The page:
This article provides information about support available when you have experienced a loss or bereavement.
Experiencing the loss of someone important to us is a challenge that all of us will face at some time in our lives, whether through the death of a loved one, or through the ending of an important relationship. But knowing that others have experienced something similar doesn’t necessarily make the pain any easier to manage!
You may find that friends and others are uncomfortable and don’t know how best to support you, and you (or others) may impose unrealistic expectations about how quickly you should be ‘moving on’. There is no set timetable for how bereavement or loss affects someone, and no set formula for how to get through it, but it is a good idea to make sure you have some kind of support.
It is always advisable to let your personal tutor or course leader know if you are having difficulties affecting your studies - they are there to help, and can offer useful advice and support. It is also advisable to consult your GP if you are feeling persistently low, or if your difficulties are significantly affecting your daily functioning beyond the initial aftermath of the loss.
There are various other sources of support available:
Student Wellbeing Service
The Student Wellbeing Service offers confidential help with a wide range of personal and emotional concerns and is available to every student at the University, free of charge. All kinds of students find their way to us from all over the University and for all sorts of reasons. We are experienced in providing support to students for bereavement and many other kinds of loss.
The service has three strands: wellbeing advice, counselling, and mental health advice. They are all linked together so when you apply you only have to approach us once – we will sort out which one is most likely to meet your needs.
To contact us or register for support see our article on accessing support from the Student Wellbeing Service.
The University library has copies of the following books which could be useful:
If you would like to research more around the topic of loss and bereavement, the Student Wellbeing Service can recommend the following self help resources:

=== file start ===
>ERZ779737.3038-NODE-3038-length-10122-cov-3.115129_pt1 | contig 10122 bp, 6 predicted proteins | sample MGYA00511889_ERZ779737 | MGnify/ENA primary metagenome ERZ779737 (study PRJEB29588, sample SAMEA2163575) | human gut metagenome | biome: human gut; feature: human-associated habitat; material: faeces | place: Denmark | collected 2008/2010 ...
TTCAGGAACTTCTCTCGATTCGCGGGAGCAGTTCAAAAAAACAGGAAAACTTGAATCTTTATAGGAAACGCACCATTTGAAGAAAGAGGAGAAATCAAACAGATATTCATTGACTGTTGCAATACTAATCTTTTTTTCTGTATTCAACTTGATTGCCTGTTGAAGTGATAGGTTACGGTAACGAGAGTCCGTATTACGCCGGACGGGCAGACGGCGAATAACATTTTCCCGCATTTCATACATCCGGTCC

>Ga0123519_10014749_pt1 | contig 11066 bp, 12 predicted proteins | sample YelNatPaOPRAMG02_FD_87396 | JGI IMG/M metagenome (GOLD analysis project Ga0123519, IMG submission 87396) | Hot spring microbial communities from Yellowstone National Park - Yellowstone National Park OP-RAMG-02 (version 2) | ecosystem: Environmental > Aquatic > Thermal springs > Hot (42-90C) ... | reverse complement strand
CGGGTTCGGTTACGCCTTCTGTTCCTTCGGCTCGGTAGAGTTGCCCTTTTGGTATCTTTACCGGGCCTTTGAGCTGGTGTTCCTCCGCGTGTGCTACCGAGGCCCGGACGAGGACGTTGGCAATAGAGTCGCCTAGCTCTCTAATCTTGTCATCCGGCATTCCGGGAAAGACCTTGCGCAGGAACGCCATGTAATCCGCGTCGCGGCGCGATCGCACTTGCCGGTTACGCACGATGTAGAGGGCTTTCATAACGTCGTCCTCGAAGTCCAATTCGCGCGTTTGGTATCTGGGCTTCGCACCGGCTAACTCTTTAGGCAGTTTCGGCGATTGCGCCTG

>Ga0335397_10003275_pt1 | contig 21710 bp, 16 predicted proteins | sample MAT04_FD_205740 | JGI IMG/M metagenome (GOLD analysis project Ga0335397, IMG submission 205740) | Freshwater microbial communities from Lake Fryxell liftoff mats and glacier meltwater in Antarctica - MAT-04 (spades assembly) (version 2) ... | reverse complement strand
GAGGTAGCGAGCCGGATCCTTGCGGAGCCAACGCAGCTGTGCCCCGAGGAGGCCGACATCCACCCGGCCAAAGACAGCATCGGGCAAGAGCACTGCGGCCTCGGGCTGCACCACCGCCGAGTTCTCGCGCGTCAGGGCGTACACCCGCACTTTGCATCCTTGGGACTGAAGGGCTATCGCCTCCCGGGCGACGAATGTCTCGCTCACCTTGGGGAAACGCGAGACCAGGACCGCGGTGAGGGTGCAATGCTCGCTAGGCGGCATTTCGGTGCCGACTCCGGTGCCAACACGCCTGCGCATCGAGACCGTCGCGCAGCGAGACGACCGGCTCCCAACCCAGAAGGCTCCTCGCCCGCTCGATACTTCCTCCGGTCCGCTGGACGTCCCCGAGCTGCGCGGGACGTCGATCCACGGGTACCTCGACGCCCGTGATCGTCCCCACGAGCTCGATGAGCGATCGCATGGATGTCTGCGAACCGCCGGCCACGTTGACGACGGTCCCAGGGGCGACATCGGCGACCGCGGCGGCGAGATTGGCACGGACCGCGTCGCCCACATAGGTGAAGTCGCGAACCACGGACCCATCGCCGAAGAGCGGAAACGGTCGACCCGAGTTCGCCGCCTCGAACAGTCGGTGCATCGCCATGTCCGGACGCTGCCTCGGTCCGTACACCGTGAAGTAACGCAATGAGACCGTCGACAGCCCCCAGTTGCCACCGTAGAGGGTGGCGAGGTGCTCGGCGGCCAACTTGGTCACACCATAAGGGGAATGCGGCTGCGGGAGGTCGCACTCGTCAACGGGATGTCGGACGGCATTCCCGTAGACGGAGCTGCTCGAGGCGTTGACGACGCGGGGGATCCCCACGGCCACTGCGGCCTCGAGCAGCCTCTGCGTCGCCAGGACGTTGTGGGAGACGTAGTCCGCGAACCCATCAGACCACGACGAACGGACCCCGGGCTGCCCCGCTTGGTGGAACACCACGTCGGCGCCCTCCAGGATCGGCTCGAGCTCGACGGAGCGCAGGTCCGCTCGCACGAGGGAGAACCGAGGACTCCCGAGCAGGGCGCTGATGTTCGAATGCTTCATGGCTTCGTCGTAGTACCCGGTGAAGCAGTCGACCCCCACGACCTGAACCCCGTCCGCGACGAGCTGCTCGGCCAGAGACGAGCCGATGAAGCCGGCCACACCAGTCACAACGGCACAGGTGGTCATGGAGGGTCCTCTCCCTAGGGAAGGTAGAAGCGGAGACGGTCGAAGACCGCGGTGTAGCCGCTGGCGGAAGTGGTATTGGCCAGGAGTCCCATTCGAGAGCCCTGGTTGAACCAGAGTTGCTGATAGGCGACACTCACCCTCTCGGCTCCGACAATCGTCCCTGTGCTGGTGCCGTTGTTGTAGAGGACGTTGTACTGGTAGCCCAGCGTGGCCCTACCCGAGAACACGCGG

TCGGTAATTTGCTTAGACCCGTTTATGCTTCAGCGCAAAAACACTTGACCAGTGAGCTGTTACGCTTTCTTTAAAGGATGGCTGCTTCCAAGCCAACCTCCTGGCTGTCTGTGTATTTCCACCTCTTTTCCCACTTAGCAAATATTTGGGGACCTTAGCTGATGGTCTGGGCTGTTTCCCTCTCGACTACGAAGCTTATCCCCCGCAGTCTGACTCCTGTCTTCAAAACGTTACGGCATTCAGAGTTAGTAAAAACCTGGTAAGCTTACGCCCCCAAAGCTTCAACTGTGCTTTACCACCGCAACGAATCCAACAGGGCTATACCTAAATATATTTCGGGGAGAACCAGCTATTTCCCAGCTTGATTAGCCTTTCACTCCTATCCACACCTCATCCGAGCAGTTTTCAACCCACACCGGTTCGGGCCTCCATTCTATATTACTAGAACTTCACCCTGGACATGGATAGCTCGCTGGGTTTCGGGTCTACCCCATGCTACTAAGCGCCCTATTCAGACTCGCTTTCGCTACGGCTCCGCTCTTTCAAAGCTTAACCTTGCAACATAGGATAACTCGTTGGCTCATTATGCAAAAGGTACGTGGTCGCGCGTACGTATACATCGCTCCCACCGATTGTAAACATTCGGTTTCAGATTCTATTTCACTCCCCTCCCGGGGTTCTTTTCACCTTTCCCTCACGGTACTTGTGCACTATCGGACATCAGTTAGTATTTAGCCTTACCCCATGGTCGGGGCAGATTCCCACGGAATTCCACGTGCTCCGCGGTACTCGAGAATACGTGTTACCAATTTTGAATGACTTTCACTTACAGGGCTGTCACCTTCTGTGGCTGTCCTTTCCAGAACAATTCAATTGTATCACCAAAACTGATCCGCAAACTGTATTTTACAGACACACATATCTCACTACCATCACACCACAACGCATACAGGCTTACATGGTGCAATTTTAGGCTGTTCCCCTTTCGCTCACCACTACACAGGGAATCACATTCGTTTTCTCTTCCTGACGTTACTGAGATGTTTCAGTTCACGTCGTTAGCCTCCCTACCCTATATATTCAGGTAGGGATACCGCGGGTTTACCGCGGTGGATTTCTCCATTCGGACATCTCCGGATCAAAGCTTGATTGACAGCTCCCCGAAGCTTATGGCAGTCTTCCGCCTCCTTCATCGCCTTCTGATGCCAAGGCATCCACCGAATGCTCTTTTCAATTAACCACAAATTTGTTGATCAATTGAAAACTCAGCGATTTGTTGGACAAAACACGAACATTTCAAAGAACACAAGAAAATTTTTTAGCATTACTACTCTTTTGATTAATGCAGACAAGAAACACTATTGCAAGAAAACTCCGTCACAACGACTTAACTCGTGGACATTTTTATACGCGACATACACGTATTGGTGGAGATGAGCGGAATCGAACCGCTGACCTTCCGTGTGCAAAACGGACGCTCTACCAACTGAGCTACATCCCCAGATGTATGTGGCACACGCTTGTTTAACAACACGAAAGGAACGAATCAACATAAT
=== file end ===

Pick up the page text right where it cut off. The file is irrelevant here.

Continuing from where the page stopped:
A range of self-help booklets (available also as MP3 downloads), with one on Bereavement in particular.
This Royal College of Psychiatrists leaflet gives information about how people normally grieve after a loss, unresolved grief, places to get help, other sources of information and ways in which friends and relatives can help.
A national bereavement charity that supports bereaved parents, siblings and grandparents after the death of a child/ children within the family – of any age and through any cause. Includes a telephone helpline, forum, information leaflets, information on local support and specialist sibling support.
Local support for bereaved people, including free one-to-one counselling, support, friendship and social groups, and life coaching.
This self-help organisation supports those bereaved by the suicide of a close relative or friend. Includes a confidential helpline, information leaflets, support by e-mail, group meetings (including a Portsmouth branch), and events.
A comprehensive, free online resource which provides information about common emotional problems and practical help in treating them, with a range of strategies and exercises and an online workbook to track progress and record experiences. Includes specific programmes for loss and bereavement, as well as separation and divorce.
Large charity that promotes the wellbeing of bereaved people, helping people to understand their grief and cope with their loss. As well as providing free care to all bereaved people, it also offers information, support and training to those who are looking after them. Includes a wealth of online information.
An organisation that offers help to bereaved students.